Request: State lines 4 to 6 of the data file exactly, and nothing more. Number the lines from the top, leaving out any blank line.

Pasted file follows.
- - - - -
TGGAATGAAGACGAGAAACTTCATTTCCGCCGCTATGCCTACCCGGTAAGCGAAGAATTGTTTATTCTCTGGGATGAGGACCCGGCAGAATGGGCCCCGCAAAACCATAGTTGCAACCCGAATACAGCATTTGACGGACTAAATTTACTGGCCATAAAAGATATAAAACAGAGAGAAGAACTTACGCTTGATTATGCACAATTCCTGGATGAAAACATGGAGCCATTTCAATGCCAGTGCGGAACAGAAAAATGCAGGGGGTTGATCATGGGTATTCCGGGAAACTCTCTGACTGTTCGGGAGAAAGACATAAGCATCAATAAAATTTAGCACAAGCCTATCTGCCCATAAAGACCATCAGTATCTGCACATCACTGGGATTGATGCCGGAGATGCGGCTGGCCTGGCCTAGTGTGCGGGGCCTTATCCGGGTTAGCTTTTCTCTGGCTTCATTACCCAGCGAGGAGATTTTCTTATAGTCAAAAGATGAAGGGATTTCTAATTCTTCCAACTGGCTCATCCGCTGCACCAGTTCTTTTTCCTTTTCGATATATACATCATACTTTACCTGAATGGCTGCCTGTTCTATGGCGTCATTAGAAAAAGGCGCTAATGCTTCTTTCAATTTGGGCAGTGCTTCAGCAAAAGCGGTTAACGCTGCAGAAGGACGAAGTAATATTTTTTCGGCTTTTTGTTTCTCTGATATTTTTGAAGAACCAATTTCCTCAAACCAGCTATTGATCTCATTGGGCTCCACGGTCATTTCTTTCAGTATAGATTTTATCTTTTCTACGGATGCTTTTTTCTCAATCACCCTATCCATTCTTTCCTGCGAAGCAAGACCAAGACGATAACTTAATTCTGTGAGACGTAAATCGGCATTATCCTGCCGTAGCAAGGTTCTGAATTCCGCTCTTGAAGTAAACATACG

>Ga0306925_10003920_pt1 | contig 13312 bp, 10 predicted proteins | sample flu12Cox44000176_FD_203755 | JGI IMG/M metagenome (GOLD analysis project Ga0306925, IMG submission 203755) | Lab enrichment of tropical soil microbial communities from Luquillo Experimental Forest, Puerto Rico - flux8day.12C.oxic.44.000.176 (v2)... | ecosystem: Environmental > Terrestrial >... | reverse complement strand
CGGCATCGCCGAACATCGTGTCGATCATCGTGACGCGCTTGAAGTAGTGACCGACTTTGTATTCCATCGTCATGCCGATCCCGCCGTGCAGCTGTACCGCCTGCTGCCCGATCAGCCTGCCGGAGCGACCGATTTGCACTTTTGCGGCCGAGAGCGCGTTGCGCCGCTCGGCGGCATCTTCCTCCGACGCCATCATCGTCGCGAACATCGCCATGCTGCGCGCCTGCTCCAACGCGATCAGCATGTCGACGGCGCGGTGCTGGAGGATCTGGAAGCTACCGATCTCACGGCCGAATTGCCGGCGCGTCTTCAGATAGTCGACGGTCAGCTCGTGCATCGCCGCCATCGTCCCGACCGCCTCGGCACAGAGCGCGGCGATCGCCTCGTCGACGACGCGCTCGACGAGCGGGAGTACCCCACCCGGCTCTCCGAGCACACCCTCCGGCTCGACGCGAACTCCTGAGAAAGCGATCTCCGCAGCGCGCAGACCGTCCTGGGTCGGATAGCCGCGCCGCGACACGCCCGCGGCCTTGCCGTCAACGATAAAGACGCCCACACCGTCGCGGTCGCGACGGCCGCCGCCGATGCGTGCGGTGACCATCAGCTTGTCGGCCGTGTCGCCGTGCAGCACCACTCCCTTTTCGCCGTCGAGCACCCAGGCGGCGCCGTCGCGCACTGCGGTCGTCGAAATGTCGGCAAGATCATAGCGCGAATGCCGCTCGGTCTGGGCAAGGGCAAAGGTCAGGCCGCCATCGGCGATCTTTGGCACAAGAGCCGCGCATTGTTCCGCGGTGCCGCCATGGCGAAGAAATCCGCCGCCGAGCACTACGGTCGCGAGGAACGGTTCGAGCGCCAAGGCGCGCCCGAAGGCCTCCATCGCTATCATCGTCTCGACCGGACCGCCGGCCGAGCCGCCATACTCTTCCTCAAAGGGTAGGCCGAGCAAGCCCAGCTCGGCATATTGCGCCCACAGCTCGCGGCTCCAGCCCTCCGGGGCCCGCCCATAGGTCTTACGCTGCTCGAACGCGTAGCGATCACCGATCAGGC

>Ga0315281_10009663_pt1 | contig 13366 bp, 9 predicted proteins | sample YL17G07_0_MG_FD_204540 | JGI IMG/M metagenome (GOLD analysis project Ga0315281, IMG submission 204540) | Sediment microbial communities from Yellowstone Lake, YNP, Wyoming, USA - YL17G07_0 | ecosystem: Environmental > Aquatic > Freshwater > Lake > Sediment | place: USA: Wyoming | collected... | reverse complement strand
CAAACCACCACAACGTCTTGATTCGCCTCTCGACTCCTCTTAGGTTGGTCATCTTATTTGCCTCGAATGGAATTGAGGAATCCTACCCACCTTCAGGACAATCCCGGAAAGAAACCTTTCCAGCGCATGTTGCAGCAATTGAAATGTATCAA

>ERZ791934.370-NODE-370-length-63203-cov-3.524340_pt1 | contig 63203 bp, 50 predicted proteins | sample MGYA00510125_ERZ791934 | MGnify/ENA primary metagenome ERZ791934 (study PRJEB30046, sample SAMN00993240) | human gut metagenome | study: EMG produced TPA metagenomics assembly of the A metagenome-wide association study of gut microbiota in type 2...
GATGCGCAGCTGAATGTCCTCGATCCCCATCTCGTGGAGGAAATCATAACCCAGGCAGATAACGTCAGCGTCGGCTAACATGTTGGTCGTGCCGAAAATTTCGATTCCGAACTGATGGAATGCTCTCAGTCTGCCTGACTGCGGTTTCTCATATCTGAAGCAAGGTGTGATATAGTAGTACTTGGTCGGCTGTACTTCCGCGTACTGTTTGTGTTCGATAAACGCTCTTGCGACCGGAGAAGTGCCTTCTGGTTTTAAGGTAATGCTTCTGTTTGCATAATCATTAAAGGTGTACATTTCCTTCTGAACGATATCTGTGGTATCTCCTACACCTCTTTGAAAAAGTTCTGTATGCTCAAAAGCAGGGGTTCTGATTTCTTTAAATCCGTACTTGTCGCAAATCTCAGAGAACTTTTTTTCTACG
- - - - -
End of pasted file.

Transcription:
>Ga0315281_10009663_pt1 | contig 13366 bp, 9 predicted proteins | sample YL17G07_0_MG_FD_204540 | JGI IMG/M metagenome (GOLD analysis project Ga0315281, IMG submission 204540) | Sediment microbial communities from Yellowstone Lake, YNP, Wyoming, USA - YL17G07_0 | ecosystem: Environmental > Aquatic > Freshwater > Lake > Sediment | place: USA: Wyoming | collected... | reverse complement strand
CAAACCACCACAACGTCTTGATTCGCCTCTCGACTCCTCTTAGGTTGGTCATCTTATTTGCCTCGAATGGAATTGAGGAATCCTACCCACCTTCAGGACAATCCCGGAAAGAAACCTTTCCAGCGCATGTTGCAGCAATTGAAATGTATCAA

>ERZ791934.370-NODE-370-length-63203-cov-3.524340_pt1 | contig 63203 bp, 50 predicted proteins | sample MGYA00510125_ERZ791934 | MGnify/ENA primary metagenome ERZ791934 (study PRJEB30046, sample SAMN00993240) | human gut metagenome | study: EMG produced TPA metagenomics assembly of the A metagenome-wide association study of gut microbiota in type 2...